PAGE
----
Yakov Honiksman

Yakov Honiksman
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This is a picture of me as a student of an evening school for working people. The photo was taken for my pupil's identity card in Lublin in 1938. When I was 12 I took my school certificate and went out looking for a job. I had excellent marks in my certificate and spoke fluent Polish and a leather craftsman employed me in his shop. This leather craftsman was a Jew. His name was Zygmunt Zygielwarc. My brother Haskel said to me, 'You are a genius and need to continue your studies.' He talked to my master and I was allowed to continue my studies. I went to the first evening school for working people in Lublin to complete my secondary education. I lived at home. This leather craftsman lied to us. He agreed with my father that I would work as an errand boy for a year until he approved my contract and forwarded it to the chamber of crafts and commerce, but I worked for him as an errand boy for four years and he paid me peanuts for my work. My brother Haskel was a communist and brought communist books to our home. We enjoyed reading those books. I worked for this leather craftsman for four years until he fired me. I was 16. My master had three or four apprentices. On 1st May I decided to make a speech and told them that they shouldn't work on this holiday, but go to the working people's demonstration. I made a very emotional speech, but other employees laughed at me and weren't interested at all. However, I continued to demonstrate my revolutionary spirit. At last my master lost his temper and said, 'Just get out and I hope I will never see you again - we could all be arrested for this.' At about the same time, in the middle of the 1930s, I gave up going to the synagogue. I had observed all holidays and fasted before and had gone to the synagogue with my father, but then I said, 'Father, I'm not going to the synagogue tomorrow,' and the next day was Yom Kippur. My father asked me why and I told him that I didn't believe in what was written in the religious books. I began to prove that there were many discrepancies in the Torah. My father told me to get out of the house. In a couple of days my mother found me at the home of some acquaintances and took me back home. In fall 1936 I began to attend a school for people working at the plant. My master fired me right before my exams in May 1939. I had another year of school, but I had no money to pay for my studies and so I quit school. Wherever I went to study afterwards I told people that I had a secondary education.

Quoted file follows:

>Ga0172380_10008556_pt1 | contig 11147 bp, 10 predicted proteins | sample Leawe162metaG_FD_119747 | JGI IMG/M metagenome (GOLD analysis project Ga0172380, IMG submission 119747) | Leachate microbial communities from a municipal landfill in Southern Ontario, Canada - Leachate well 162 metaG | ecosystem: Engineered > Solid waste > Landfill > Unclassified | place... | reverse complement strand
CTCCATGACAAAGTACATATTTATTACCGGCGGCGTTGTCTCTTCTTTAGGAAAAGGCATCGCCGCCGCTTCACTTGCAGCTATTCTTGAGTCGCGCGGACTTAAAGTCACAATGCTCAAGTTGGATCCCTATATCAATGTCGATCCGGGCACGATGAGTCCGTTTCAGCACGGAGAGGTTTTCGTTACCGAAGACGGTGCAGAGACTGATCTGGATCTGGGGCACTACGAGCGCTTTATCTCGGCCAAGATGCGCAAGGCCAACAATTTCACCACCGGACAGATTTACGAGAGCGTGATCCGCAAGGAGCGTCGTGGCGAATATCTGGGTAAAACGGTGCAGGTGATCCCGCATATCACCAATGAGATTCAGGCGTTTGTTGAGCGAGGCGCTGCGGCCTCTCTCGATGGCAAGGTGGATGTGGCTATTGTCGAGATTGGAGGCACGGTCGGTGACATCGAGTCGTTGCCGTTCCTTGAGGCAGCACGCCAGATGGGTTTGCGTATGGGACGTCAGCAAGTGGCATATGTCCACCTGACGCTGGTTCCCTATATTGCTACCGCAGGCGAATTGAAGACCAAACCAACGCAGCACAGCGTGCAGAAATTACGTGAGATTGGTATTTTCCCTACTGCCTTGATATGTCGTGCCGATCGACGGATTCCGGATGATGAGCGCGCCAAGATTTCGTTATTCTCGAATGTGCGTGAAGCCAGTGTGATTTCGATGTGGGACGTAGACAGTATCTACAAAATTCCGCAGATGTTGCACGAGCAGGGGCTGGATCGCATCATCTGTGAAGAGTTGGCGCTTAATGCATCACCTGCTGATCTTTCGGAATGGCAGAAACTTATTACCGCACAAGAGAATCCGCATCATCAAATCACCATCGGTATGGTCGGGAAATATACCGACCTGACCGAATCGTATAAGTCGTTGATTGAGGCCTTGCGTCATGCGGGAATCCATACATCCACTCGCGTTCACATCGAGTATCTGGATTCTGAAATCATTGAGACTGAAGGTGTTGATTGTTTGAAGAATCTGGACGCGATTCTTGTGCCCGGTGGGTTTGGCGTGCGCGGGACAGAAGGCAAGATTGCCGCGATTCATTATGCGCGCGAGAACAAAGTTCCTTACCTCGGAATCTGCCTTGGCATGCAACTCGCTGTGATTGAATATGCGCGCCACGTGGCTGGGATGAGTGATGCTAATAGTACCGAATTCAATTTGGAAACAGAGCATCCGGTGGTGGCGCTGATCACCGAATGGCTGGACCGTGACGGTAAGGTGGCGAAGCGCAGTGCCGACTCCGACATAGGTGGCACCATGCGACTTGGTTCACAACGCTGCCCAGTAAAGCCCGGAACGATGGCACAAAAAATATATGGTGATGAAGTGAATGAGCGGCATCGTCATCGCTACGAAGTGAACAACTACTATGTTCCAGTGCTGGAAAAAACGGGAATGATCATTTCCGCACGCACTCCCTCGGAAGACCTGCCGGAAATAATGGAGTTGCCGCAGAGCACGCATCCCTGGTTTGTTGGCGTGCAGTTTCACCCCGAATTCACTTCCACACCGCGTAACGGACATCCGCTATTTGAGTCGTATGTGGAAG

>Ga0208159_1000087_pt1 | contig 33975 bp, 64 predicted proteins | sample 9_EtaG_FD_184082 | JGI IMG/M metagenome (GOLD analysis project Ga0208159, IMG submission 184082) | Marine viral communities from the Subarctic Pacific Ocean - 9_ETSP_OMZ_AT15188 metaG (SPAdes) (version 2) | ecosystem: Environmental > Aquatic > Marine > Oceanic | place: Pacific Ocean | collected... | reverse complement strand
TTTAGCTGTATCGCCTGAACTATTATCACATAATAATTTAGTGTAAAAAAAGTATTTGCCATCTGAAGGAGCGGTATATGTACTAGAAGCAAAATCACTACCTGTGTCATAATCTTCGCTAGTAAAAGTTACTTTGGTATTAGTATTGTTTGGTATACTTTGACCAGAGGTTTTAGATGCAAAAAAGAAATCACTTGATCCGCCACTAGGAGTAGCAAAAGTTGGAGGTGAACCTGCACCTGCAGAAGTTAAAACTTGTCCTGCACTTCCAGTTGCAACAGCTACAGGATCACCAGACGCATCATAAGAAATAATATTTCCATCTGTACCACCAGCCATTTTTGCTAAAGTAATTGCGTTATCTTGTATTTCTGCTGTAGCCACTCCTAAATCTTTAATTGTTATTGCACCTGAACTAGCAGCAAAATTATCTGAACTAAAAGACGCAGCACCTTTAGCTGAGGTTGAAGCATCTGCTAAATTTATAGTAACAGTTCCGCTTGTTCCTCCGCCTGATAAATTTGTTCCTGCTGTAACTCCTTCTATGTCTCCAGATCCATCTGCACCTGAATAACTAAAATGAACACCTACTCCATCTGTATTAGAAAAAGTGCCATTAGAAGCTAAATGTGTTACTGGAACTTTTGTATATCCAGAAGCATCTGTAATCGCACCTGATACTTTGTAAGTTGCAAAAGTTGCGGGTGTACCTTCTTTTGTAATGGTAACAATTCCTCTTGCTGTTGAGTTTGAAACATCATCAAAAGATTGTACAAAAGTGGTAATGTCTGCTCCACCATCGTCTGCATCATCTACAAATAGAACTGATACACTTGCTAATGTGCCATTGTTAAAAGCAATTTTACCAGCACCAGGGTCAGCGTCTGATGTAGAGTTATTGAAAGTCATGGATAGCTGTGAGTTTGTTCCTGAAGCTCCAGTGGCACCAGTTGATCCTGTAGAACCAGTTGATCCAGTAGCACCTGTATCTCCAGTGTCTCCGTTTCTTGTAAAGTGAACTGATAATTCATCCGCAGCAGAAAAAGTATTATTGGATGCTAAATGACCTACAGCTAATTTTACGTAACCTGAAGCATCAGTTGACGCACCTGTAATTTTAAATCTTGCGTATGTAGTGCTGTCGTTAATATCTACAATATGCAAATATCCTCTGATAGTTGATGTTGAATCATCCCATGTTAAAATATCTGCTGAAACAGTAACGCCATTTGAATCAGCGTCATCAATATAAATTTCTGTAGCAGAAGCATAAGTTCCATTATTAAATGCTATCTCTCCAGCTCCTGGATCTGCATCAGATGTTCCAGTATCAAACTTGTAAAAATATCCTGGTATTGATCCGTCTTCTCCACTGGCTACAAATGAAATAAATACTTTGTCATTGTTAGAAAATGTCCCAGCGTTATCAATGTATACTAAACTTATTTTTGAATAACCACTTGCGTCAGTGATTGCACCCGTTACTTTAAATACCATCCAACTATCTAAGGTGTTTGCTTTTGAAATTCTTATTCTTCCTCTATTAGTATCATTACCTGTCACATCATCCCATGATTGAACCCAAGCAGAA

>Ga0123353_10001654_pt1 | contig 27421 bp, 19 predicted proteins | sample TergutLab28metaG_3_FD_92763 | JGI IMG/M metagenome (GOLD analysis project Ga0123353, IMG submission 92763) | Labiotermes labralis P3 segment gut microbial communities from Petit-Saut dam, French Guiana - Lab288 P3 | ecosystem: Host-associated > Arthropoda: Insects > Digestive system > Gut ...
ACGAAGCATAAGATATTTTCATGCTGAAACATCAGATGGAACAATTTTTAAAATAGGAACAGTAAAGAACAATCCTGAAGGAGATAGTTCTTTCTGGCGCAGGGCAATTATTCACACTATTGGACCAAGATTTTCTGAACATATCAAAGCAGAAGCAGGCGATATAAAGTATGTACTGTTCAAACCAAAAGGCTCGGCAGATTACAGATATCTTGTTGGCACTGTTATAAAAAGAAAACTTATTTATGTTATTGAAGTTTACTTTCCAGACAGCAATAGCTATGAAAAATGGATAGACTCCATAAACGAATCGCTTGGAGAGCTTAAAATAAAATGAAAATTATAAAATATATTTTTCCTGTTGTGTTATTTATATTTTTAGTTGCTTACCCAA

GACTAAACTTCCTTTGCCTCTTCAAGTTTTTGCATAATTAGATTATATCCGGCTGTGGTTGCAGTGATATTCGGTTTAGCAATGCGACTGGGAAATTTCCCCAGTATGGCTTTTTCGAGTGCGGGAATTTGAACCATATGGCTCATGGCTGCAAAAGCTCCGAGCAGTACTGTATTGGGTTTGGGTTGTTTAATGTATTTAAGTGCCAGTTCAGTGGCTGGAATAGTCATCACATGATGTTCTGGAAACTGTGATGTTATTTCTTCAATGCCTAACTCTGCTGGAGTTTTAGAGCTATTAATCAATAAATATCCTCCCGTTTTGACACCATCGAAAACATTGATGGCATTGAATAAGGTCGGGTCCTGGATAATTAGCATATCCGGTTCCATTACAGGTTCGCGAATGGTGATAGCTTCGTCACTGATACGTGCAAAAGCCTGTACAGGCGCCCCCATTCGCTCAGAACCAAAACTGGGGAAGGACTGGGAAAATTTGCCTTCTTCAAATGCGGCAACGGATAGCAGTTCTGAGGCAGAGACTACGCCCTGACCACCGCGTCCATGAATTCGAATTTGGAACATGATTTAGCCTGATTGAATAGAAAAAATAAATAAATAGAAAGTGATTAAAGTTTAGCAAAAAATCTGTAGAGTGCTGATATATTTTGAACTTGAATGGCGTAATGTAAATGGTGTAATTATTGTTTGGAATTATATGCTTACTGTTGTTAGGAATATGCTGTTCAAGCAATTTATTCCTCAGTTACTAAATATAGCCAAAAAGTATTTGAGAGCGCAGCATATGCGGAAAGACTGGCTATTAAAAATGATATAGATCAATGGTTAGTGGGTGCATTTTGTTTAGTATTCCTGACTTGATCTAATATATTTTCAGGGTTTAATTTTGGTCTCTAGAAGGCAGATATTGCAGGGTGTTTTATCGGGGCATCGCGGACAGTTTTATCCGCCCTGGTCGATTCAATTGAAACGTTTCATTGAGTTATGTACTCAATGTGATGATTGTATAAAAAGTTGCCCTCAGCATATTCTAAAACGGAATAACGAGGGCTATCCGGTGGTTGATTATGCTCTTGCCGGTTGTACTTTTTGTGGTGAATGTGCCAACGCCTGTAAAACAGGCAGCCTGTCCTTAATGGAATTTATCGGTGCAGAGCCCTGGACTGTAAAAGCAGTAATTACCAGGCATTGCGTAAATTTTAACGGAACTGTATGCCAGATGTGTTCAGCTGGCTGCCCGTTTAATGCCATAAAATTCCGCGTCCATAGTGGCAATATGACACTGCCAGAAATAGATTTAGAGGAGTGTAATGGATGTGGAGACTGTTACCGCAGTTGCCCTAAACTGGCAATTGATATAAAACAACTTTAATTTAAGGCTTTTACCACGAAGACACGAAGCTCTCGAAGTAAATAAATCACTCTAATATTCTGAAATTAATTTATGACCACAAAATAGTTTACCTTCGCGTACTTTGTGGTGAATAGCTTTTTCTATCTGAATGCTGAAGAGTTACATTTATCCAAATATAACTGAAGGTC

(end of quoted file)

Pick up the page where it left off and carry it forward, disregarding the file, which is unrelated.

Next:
Interview details

Interviewee: Yakov Honiksman
Ella Orlikova
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Lvov, Ukraine


Yakov Honiksman
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Additional Information

Also interviewed by:
Survivors of the Shoah Visual History Foundation
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